On Saturday, the Newport Fishermen’s Wives will host the annual Blessing of the Fleet. Like much else, this year’s event will be pared down, but at heart, it remains a time to remember those lost at sea and to honor those who continue to work the turbulent waters that provide sustenance for the state and beyond.
Fishing is a culture in itself in this ocean-and-bayfront town, a way of life that colors the community far beyond the fishing docks.
The nature of the blessing gives it a solemn tone — albeit lightened in non-COVID times with fun and games — but this year it is shadowed by the discovery last month that the Fishermen’s Memorial Sanctuary had been vandalized. Now, this place of contemplation, worship, and remembrance will be just a little less open, access to the mementos that mark fishing-family lives, restricted.
Blessing of the Fleet
Saturday, May 15
10 a.m. Memorial service, Fishermen’s Memorial Sanctuary in Yaquina Bay State Park
11:30 a.m. Boat Parade/Blessing, Port of Newport, near the International terminal
1:30 p.m. Barbecue, Port of Newport parking lot
The sanctuary has been in place since the late 1970s, when the Fishermen’s Wives contracted with Oregon State Parks to locate the shelter in Yaquina Bay State Park. Visitors leave photos of loved ones, as well as flowers and candles in their memory. The benches in the partially enclosed shelter offer a place to reflect or just a quiet escape. The park overlooks Yaquina Bay and the jetties leading out to the Pacific, and families and friends can often be found watching from above, as boats transit the bar separating the bay from the sea.
“When a boat goes down and a fisherman is lost, a lot of the time no body is recovered,” said Taunette Dixon, spokeswoman for the group. “It’s very hard to recover the body. A lot of large ports have memorials in place for people to grieve their loved one. The reason this one is so large and covered is we wanted families of not only fishermen lost, but also families who have their loved ones out at sea working, to go to feel comfort. It’s been a pretty big part of our community since it was built.”
Dixon discovered the destruction April 11 when she stopped by the sanctuary to bring flowers from a nearby memorial service the night before. Members of Newport Fishermen’s Wives often assist with funeral services for fishermen, and on that night, the family requested the abundance of flowers go to the Memorial Sanctuary.
“When I went to deliver the flowers, it was just complete destruction,” Dixon said. “We’ve had this happen before; we’ve had windows vandalized; people urinate … but not to this level. Whoever it was took flower vases and threw them at the wall, out the window. Windows were broken. Mementos scattered. There was shattered glass everywhere on the floor; debris everywhere. Just coming from a fishing family service, it was pretty devastating.”
The response from the community has been overwhelming, with people rallying to help clean up and repair, donating time, materials, and money, Dixon said. Funds not needed for repairs will help pay for overdue improvements. The vandalism has also re-energized ongoing talks about the sanctuary’s security.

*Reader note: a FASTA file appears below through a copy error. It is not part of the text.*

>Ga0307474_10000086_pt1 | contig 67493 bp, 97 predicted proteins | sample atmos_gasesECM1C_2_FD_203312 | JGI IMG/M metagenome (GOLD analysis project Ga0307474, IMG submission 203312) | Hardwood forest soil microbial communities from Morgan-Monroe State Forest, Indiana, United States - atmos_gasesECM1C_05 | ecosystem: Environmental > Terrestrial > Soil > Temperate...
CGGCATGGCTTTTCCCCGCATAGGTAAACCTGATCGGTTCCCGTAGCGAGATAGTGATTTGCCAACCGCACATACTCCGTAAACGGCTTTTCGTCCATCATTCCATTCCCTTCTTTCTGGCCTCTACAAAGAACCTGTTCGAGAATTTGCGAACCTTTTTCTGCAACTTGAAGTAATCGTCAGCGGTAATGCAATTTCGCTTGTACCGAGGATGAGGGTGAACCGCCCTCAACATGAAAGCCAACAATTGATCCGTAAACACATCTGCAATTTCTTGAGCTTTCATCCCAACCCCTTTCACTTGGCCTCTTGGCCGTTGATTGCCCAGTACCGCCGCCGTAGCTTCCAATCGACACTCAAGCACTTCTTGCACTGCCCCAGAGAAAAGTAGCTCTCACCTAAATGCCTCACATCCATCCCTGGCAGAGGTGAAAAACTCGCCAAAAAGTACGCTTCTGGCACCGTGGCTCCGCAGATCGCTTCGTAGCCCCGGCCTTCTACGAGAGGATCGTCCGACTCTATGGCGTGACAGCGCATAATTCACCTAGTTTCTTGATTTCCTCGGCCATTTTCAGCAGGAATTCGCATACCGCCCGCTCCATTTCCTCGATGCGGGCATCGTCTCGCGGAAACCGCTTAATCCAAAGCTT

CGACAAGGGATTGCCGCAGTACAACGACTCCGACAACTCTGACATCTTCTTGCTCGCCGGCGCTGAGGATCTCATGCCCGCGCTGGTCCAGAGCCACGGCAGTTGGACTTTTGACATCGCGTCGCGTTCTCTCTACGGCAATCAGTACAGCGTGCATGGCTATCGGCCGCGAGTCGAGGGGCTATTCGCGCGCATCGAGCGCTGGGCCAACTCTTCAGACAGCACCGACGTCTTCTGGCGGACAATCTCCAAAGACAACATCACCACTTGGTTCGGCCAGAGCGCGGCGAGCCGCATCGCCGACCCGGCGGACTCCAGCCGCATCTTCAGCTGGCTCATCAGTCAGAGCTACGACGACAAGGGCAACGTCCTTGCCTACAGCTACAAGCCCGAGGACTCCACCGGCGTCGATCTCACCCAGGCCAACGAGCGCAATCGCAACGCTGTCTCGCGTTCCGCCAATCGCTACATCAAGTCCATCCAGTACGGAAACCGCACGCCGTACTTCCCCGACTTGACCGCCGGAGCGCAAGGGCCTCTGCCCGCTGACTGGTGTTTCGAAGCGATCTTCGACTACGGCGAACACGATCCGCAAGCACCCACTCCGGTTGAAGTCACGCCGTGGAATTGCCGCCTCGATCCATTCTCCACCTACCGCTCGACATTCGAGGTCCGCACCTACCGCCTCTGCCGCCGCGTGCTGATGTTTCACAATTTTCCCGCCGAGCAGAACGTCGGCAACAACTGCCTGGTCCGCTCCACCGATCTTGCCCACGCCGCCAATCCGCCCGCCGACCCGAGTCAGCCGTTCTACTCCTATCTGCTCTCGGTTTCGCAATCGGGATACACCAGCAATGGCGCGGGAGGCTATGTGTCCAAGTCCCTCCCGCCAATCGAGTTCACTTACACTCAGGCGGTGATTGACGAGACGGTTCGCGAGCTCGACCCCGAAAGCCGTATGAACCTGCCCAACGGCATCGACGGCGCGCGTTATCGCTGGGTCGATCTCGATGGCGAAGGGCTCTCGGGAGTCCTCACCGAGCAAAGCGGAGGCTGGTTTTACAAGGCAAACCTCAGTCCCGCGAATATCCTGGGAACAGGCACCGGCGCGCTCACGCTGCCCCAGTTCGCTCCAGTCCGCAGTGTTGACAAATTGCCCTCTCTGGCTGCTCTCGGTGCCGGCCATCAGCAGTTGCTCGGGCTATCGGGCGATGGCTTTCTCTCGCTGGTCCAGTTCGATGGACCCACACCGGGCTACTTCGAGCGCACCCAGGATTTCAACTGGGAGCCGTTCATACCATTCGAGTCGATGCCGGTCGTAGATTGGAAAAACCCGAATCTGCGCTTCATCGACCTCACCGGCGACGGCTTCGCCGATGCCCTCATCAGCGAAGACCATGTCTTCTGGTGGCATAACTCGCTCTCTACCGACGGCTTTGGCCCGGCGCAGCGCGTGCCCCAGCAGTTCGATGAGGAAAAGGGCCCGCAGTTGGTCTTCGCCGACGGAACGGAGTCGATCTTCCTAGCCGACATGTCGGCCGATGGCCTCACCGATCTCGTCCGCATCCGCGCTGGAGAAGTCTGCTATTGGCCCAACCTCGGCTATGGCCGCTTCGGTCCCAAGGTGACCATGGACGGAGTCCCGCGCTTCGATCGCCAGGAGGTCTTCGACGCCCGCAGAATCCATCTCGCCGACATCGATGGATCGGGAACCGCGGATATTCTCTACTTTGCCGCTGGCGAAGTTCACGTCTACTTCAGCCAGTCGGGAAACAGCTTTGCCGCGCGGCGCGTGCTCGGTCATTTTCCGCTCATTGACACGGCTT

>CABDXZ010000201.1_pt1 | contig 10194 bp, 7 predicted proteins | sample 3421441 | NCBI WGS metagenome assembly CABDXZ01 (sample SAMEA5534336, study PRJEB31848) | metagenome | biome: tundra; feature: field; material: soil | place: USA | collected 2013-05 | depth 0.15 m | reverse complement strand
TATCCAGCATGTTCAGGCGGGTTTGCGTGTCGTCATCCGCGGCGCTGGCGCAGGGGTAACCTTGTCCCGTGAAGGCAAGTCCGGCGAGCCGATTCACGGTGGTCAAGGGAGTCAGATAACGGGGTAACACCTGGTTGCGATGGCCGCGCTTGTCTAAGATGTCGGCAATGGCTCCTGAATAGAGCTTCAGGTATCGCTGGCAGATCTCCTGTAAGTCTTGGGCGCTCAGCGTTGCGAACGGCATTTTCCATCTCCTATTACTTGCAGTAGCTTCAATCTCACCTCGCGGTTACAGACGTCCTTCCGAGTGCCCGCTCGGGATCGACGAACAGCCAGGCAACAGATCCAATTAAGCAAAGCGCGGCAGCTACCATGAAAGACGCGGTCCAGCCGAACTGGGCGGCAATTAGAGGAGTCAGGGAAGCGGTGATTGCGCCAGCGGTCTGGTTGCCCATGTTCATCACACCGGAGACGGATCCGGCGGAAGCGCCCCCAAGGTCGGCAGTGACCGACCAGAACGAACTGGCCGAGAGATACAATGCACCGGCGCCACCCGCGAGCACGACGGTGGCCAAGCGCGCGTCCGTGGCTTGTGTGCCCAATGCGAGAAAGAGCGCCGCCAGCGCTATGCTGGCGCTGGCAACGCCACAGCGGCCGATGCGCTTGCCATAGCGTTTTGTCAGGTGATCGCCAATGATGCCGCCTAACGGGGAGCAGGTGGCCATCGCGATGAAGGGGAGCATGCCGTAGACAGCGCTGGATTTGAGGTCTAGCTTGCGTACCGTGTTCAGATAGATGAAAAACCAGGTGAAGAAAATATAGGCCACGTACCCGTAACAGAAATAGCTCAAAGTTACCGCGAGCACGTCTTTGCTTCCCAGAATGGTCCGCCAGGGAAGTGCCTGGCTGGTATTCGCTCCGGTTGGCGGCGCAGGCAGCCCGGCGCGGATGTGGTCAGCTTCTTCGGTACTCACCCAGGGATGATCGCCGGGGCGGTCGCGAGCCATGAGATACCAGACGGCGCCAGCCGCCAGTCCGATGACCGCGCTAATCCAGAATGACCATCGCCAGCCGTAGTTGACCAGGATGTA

“The last 10 years we’ve talked about ways to make it safer for people to come into the memorial,” Dixon said. “It is an enclosed building that is also open. It keeps the weather out and it has been accessible at any time. Homeless people have been in there for years, and they have been super respectful of the meaning behind it, the loved ones. We have compassion for everybody that needs shelter; it’s just that it’s important for us to protect that facility. In the long run, we don’t know what we’re going to do.”
Newport police keep an eye on the sanctuary, but it’s difficult to see inside at night because of the placement of the windows, Dixon said. Since the vandalism, a local security firm has offered to donate a motion detection camera and to monitor the sanctuary at night. But ways visitors can share the memory of their loved ones will change: No more flaming candles — battery-operated candles will be allowed — and no more glass.
“We gathered all the survivable mementos and pictures and carefully went through them, and everything we were able to, we laminated and put into frames without glass,” Dixon said. “We’re trying to get mementos up in a safe way, and make sure they’re not creating any more hazards in the building.”
A local professional painter has offered to paint the building at no charge and Sherwin-Williams is donating the paint, she said. But it will be a long time before anyone forgets last month’s destruction.
“Pictures don’t do it justice,” Dixon said. “I’ve seen vandalism in that building before. I have never seen the destruction I saw that morning.”
If you are interested in donating to the memorial building fund, go to the Fishermen’s Wives website. Or you can mail donations to: Newport Fishermen’s Wives, Memorial Building Fund, PO Box 971, Newport, OR 97365
This story is supported in part by a grant from the Oregon Cultural Trust, investing in Oregon’s arts, humanities and heritage, and the Lincoln County Cultural Coalition.